Well, I think House is all but a done deal. I mean, people still have to vote, but that's highly likely.
I think the Senate is likely. But there's certainly an easier path for the Democrats to retain control of the Senate than there is for them to retain control of the House, even though the Senate is 50/50. Just the state landscape is not as promising for Republicans as it will be, for example, in 2024.
So I think it's more likely than not that Republicans take control of the Senate. But I'm not as — quite as wildly optimistic as I am about the House.
Faiz, what about you? You agree with that?
Well, the question is just how many — how much turnout do Democrats get? And if we can increase turnout, we can mitigate some of the things that Glen is talking about.
I think my view would be, right now, elections are always about choices. And you have to make clear that, what is the choice? What is on the Republican agenda? Right now, most of the Republicans are running on no agenda, right? They'd rather not talk about agenda. You heard Senator Mitch McConnell say that. Like, this is just a verdict on Joe Biden.
I think it's the obligation of Democrats to both say, here's what we're for, what we have put on the table. We wanted to reduce prescription drugs. We wanted to make the wealthy pay their fair share. We wanted to expand Medicare, but there were certain people who stood in our way, namely, Republicans, and look at their agenda offered by Rick Scott that wants to cut Social Security, cut Medicare, increase taxes on working-class Americans.
It is one that is completely not responsive to the wealth and income inequality that we see in America. They would do nothing to confront corporate power. And I think that those arguments would have resonance with independent voters, with young voters.
But we do have to crystallize those choices. Otherwise, if this just becomes a referendum on Biden, I think it goes in the direction that Glen's talking about.
Well, Faiz, we have already seen some Democratic candidates making a little bit of distance between themselves and the president.
Specifically, I'm thinking about issues like immigration, where you have seen Democratic senators who are going to face voters in November criticizing some of the policies. Are we going to see more of that?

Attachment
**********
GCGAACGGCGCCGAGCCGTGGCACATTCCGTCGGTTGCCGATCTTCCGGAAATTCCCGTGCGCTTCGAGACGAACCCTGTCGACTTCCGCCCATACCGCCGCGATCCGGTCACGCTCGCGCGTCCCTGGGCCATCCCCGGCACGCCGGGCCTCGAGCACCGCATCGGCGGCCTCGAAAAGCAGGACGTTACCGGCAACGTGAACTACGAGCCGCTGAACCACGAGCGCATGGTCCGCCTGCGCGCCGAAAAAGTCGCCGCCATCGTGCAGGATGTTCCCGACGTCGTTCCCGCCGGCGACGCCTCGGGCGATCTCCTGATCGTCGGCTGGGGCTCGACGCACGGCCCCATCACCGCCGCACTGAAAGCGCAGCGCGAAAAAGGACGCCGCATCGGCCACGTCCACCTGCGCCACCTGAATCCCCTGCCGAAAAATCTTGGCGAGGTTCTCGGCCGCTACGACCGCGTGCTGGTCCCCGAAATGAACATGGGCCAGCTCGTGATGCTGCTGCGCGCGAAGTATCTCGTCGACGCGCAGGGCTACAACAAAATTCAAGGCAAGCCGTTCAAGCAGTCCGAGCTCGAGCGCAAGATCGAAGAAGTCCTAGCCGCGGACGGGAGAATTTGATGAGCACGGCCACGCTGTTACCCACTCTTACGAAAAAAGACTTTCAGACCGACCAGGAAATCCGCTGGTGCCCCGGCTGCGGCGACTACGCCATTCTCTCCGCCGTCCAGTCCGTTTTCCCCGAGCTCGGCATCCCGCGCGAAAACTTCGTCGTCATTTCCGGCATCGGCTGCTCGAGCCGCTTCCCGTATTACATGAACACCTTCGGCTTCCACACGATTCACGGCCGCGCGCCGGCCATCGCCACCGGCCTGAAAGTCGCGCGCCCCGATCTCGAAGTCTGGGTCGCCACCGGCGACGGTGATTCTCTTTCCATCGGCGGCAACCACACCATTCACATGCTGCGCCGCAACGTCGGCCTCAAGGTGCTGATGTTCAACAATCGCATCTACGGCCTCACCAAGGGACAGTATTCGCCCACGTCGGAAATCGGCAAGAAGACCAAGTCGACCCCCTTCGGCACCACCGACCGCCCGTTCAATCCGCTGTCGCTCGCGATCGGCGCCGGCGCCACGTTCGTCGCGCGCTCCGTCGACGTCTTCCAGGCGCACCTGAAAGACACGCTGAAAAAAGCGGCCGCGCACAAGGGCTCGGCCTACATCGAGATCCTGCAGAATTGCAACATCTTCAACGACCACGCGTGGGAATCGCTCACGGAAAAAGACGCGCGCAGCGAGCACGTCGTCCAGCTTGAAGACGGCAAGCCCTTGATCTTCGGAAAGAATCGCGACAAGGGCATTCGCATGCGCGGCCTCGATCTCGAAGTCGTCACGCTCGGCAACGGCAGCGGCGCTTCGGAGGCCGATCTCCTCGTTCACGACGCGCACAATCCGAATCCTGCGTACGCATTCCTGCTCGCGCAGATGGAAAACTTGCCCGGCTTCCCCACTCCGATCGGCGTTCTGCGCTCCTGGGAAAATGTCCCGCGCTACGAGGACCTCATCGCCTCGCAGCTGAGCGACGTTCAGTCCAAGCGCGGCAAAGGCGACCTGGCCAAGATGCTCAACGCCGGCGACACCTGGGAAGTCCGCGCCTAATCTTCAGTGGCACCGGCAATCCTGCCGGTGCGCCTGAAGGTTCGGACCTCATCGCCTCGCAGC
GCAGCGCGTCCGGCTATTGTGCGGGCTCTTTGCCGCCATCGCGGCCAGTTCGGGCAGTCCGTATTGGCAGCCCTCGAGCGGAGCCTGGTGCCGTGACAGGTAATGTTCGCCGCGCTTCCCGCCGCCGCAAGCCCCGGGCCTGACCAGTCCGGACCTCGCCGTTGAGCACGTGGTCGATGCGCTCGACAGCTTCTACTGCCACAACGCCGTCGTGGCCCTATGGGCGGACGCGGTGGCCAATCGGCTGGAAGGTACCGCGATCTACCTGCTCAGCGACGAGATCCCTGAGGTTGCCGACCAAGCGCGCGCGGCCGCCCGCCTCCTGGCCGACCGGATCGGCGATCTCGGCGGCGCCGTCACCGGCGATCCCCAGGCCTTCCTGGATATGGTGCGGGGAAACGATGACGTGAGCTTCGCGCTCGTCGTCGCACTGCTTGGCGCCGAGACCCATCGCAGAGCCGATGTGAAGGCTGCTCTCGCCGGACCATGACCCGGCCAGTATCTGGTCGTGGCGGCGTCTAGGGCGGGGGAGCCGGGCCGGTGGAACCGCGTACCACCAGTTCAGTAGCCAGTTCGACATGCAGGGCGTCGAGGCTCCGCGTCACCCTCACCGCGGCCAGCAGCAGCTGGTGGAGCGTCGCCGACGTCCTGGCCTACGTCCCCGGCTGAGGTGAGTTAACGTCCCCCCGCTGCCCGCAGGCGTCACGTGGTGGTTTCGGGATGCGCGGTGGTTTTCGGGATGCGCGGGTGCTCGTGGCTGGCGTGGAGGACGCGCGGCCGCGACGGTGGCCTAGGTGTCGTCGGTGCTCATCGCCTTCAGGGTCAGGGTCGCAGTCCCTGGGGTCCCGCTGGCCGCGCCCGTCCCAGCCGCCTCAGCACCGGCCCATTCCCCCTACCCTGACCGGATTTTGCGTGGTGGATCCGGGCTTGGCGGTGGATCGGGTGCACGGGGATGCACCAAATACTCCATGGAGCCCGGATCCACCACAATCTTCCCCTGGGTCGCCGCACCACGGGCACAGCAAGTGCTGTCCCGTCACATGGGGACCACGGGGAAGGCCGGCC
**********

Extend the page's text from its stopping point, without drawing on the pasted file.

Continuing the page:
Yes, I mean, it's natural that, in each of these races, particularly when you have a head of the party that's struggling a little bit politically, as Joe Biden is, that each of the candidates can try to distinguish themselves.
And part of the ways they distinguish themselves is sometimes to say, here's where I'm different from the head of the party. That's — in my mind, that's fine and appropriate. I would ask them to pick fights that are very popular, like, instead of trying to run away from the most — the popular agenda.
I mean, we — the things that have failed, right, that Democrats haven't yet gotten across the finish line, are incredibly popular, and Joe Manchin, Senator Sinema, and others stood in the way. That would have been cutting prescription drug prices. That would have been making the wealthy pay their fair share.
If you go out and talk about raising the minimum wage to a living wage, those are really popular items. And I think it really also makes the case, by the way, that that agenda still can get done. If you put more people in the Senate, we can move the needle on this agenda. You put more people in the House, we can move the needle on this.
The problem for the president was that he had basically 95 percent-plus of the Democratic Party, but not 100. So let's give him some more support. And I think — I do think that those issues still play very well for us and should be talked about.
Glen, I will give you the last word here. You're giving a couple of lines of advice to a Republican candidate out there who's in a crowded primary. What do you tell them? What do they do?
Look, crowded primaries are pretty — pretty much a crapshoot. It's a roll of the dice.
So, what you have to do is get your name I.D. up. You have to get your favorables up. And, if need be, you got to create some elbow room, a little bit of space between yourself and your opponents, because — and, by the way, one of the reasons that Republican primaries are so crowded this year is, a lot — people see a lot opportunities.
When things are bad, like in 2018, you don't get that many candidates running. Here, Republicans, just like in 1994 and 2010, they look and see, oh, this is a very good year to win. I mean, candidates aren't stupid, even if you disagree with some of the things they say or a lot of things they say. They know what a good political year looks like and what a bad one looks like.
This one is still looking good. So there are a lot. That's why so many candidates are running and it's crowded primaries.
And just over 200 days to go until those midterm elections and a lot of primaries before then.
Glen Bolger, Faiz Shakir, thank you so much for your time.
Watch the Full Episode
Amna Nawaz joined PBS NewsHour in April 2018 and serves as the program's chief correspondent and primary substitute anchor.
Matt Loffman is the PBS NewsHour's Deputy Senior Politics Producer